Tate Modern Unveils Ruscha Display
A comprehensive display of Ed Ruscha’s artist’s books, text-based paintings, and photography opened in London last week at Tate Modern’s Blavatnik building. A Nebraska-born artist who defies categorization, Ruscha is adept in any medium, deriving inspiration from seemingly mundane architecture, topography, and mass media. Book collectors will be most familiar with his photobooks, e.g. Twentysix Gasoline Stations (1963), Various Small Fires and Milk (1964), Thirtyfour Parking Lots in Los Angeles (1967), and Nine Swimming Pools and a Broken Glass (1968), but this exhibition spans his six-decade career and includes some forty works on paper gifted to Tate by the artist following his 2015 promise to donate all future prints to the national collection.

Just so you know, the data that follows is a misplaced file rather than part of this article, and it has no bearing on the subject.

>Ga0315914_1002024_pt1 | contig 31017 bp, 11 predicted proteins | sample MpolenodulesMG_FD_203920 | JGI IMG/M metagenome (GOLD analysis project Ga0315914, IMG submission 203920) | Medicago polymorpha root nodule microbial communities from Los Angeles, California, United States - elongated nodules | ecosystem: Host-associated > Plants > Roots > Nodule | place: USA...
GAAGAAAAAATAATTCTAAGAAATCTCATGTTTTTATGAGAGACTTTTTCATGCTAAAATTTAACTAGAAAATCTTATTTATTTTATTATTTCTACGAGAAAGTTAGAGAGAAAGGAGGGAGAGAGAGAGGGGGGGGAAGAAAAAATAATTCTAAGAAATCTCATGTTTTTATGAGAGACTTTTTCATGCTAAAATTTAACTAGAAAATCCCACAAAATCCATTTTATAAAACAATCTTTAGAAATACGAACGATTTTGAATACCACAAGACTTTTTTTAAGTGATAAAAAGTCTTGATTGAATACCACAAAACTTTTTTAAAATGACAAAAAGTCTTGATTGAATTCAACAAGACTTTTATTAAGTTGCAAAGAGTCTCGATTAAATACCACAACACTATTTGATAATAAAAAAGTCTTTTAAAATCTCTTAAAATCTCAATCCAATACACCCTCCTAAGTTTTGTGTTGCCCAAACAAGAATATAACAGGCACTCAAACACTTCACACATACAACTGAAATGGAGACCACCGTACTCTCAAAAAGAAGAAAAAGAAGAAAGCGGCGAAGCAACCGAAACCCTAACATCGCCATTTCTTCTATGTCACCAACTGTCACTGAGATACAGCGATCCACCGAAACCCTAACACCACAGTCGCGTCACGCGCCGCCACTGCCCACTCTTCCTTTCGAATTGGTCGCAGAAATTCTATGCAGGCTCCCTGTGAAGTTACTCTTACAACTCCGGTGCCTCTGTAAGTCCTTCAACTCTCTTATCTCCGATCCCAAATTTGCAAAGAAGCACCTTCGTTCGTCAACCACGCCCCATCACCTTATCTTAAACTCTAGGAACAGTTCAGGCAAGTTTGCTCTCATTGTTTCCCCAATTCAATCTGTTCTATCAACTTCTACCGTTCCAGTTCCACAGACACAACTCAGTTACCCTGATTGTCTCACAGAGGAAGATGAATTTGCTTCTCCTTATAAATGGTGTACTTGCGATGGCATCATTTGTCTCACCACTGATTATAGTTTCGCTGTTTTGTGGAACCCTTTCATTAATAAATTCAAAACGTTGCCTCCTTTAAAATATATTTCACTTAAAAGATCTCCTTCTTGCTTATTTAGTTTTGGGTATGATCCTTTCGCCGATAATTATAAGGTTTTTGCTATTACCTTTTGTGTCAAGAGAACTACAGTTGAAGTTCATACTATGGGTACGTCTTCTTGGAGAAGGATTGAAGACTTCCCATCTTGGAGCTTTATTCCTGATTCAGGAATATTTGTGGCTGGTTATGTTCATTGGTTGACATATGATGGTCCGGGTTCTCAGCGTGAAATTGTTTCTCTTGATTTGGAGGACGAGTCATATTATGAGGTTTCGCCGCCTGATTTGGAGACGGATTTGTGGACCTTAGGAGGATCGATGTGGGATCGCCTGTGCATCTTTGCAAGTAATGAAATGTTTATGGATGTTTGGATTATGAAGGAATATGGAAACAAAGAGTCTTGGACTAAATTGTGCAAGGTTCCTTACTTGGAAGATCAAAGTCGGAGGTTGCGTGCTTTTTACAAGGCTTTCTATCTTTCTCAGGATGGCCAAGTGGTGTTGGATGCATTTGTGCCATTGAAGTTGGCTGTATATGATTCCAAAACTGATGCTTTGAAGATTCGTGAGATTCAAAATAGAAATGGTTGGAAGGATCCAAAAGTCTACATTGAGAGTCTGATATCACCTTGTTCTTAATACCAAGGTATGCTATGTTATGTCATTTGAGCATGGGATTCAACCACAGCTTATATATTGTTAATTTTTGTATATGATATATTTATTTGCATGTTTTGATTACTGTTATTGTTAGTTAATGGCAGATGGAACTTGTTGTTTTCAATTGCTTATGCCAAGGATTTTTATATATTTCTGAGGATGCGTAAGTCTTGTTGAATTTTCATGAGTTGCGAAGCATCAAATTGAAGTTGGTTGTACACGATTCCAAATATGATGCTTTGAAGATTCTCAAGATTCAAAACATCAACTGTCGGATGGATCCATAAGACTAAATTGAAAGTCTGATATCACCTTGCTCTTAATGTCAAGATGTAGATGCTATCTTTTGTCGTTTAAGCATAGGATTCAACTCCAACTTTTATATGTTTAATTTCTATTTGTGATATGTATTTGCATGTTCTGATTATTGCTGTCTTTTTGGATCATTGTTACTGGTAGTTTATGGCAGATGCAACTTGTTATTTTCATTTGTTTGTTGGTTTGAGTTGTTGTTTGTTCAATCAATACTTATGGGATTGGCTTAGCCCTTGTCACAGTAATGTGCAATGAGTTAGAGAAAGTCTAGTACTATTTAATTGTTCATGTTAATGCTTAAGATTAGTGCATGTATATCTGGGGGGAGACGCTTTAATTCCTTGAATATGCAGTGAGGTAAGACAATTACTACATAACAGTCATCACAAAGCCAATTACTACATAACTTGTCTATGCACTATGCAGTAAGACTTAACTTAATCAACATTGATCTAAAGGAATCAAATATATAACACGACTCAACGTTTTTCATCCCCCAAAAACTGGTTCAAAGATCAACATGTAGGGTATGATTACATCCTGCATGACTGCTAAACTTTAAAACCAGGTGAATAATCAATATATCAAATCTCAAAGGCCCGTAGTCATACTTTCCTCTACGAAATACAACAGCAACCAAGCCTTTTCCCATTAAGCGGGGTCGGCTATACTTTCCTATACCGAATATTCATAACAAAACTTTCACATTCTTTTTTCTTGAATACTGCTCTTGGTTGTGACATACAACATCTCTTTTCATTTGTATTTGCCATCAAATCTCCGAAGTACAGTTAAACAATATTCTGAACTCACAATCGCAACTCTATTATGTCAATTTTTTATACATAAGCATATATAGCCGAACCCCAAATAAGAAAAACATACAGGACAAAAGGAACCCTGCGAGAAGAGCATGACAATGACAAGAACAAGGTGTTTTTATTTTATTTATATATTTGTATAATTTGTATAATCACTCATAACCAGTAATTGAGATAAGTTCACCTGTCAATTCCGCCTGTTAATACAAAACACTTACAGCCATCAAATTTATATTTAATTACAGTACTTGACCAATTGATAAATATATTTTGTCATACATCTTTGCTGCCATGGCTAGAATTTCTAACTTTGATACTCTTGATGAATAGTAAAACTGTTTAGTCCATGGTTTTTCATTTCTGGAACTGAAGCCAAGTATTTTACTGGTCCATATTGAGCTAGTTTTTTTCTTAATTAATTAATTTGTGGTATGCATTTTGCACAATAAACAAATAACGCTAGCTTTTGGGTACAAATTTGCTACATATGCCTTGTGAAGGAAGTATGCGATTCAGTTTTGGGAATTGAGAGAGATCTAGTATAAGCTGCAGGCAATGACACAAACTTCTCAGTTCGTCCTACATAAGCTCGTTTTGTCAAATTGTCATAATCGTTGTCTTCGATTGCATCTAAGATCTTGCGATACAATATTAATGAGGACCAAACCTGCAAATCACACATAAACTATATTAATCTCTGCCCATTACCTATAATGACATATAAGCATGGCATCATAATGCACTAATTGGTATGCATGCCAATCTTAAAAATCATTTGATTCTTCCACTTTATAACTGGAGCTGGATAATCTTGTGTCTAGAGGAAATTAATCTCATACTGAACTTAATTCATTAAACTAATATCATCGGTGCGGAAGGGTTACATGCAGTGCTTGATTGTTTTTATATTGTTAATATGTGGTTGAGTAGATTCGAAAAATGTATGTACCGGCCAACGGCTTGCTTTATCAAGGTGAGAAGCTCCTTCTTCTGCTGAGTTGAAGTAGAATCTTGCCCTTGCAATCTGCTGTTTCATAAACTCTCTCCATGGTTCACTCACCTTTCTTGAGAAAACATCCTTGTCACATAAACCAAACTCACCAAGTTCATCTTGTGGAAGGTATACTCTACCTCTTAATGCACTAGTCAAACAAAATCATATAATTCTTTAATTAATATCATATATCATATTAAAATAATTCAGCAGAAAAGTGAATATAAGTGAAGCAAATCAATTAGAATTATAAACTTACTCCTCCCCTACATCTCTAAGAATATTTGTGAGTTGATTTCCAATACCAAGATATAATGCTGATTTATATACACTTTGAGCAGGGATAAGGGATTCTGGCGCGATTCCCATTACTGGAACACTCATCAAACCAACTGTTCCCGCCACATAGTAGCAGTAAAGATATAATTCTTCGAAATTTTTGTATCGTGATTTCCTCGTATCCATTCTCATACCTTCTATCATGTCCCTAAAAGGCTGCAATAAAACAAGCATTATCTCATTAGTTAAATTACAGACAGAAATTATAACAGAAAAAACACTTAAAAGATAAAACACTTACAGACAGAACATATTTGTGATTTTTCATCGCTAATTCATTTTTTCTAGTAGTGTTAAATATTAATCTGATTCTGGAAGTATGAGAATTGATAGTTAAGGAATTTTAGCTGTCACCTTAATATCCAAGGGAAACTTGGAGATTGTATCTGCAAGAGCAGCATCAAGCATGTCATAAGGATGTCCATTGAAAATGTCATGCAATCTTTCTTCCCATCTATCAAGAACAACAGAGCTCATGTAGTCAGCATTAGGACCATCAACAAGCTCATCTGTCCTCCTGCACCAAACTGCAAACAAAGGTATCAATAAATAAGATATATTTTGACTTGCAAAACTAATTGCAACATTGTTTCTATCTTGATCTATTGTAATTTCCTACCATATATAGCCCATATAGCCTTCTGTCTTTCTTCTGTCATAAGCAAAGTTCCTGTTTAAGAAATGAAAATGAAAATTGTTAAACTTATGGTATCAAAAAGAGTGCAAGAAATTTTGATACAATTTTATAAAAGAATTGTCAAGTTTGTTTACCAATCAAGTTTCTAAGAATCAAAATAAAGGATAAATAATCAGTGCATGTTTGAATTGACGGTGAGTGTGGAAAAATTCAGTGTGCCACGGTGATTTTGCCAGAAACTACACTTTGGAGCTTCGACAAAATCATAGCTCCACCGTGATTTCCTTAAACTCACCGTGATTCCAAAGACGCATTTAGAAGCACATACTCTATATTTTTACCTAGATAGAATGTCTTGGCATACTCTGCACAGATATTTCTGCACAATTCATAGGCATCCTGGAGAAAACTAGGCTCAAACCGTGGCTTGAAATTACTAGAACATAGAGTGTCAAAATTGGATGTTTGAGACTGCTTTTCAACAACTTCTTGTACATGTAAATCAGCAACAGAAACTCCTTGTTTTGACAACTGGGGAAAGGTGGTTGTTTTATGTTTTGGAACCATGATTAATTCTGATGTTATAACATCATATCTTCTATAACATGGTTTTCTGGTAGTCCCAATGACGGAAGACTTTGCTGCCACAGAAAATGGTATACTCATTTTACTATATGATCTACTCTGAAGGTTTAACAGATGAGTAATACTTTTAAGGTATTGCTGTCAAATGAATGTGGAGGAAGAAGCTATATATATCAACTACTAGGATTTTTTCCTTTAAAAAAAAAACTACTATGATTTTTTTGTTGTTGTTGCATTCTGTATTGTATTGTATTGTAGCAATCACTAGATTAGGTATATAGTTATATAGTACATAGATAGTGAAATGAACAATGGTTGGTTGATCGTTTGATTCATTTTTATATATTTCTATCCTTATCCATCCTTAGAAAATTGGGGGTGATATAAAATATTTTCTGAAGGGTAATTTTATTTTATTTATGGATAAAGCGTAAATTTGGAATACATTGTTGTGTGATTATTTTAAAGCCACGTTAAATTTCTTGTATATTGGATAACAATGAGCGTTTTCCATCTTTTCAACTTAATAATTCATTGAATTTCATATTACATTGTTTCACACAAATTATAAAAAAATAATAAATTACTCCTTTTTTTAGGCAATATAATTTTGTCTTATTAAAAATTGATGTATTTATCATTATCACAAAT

“His text-based works, photographic series of urban landscapes and enigmatic artist’s books were hugely influential in the development of conceptual art in the 1960s and 1970s, and his sardonic takes on the banality of modern life continue to inspire generations of artists,” reads a statement released by Tate Modern.
Running through spring 2020, ARTIST ROOMS: Ed Ruscha draws from a touring collection of over 1,600 works of modern and contemporary art owned jointly by Tate and the National Galleries of Scotland.
Last year, the Ransom Center in Austin, Texas, presented a major Ruscha exhibition titled Ed Ruscha: Archaeology and Romance.